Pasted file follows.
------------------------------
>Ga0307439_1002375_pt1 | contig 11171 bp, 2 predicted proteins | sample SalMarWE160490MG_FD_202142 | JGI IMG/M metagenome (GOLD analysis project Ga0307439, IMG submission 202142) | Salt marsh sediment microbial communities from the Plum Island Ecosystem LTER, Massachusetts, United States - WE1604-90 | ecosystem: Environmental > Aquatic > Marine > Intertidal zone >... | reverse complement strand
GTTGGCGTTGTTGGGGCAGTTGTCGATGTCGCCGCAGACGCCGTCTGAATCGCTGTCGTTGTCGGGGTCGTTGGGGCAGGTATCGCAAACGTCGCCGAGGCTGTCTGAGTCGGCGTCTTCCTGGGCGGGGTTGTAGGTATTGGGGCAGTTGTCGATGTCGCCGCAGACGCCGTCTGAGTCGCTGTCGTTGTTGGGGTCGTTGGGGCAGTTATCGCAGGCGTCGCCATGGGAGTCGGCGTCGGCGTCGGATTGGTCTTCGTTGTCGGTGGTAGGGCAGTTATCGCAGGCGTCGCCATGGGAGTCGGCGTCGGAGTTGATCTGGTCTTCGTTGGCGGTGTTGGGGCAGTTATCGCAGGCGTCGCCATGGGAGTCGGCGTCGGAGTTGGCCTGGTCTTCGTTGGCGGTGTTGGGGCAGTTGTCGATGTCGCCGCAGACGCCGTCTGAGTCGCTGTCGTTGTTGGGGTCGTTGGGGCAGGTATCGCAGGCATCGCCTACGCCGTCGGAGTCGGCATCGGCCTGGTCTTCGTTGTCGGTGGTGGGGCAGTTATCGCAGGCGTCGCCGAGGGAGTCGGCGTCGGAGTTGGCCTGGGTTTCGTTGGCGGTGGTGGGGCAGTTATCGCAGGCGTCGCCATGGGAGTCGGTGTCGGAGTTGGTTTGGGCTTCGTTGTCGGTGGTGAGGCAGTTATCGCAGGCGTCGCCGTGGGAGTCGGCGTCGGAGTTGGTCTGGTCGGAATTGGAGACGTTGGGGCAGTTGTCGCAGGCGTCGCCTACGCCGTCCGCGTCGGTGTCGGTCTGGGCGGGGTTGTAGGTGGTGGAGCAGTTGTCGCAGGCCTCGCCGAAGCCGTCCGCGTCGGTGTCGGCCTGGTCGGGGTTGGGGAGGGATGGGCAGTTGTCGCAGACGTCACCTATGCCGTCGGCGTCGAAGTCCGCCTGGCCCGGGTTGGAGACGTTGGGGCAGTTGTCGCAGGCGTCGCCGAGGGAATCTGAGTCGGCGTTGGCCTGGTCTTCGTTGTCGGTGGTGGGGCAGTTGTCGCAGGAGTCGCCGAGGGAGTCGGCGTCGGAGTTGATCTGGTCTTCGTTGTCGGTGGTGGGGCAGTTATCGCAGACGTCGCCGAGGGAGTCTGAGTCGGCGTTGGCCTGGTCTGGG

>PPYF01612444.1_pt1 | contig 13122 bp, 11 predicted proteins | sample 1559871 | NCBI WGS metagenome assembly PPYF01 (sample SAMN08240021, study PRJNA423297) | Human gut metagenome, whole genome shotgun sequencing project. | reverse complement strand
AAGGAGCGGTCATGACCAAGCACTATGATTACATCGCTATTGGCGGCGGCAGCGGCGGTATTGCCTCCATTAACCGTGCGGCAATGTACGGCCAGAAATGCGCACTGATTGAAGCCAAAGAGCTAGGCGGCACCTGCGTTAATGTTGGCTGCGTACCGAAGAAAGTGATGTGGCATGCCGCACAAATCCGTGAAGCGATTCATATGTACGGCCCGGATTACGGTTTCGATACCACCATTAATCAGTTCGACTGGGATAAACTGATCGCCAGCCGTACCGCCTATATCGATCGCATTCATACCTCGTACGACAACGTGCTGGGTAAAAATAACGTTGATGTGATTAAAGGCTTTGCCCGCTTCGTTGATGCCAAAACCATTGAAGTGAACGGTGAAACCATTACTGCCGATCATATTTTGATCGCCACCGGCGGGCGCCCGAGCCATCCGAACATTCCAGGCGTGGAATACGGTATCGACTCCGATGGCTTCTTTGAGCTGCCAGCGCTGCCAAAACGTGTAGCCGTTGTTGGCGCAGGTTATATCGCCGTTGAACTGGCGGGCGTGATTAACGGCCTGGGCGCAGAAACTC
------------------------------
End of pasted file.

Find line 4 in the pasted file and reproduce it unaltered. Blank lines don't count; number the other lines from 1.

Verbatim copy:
AAGGAGCGGTCATGACCAAGCACTATGATTACATCGCTATTGGCGGCGGCAGCGGCGGTATTGCCTCCATTAACCGTGCGGCAATGTACGGCCAGAAATGCGCACTGATTGAAGCCAAAGAGCTAGGCGGCACCTGCGTTAATGTTGGCTGCGTACCGAAGAAAGTGATGTGGCATGCCGCACAAATCCGTGAAGCGATTCATATGTACGGCCCGGATTACGGTTTCGATACCACCATTAATCAGTTCGACTGGGATAAACTGATCGCCAGCCGTACCGCCTATATCGATCGCATTCATACCTCGTACGACAACGTGCTGGGTAAAAATAACGTTGATGTGATTAAAGGCTTTGCCCGCTTCGTTGATGCCAAAACCATTGAAGTGAACGGTGAAACCATTACTGCCGATCATATTTTGATCGCCACCGGCGGGCGCCCGAGCCATCCGAACATTCCAGGCGTGGAATACGGTATCGACTCCGATGGCTTCTTTGAGCTGCCAGCGCTGCCAAAACGTGTAGCCGTTGTTGGCGCAGGTTATATCGCCGTTGAACTGGCGGGCGTGATTAACGGCCTGGGCGCAGAAACTC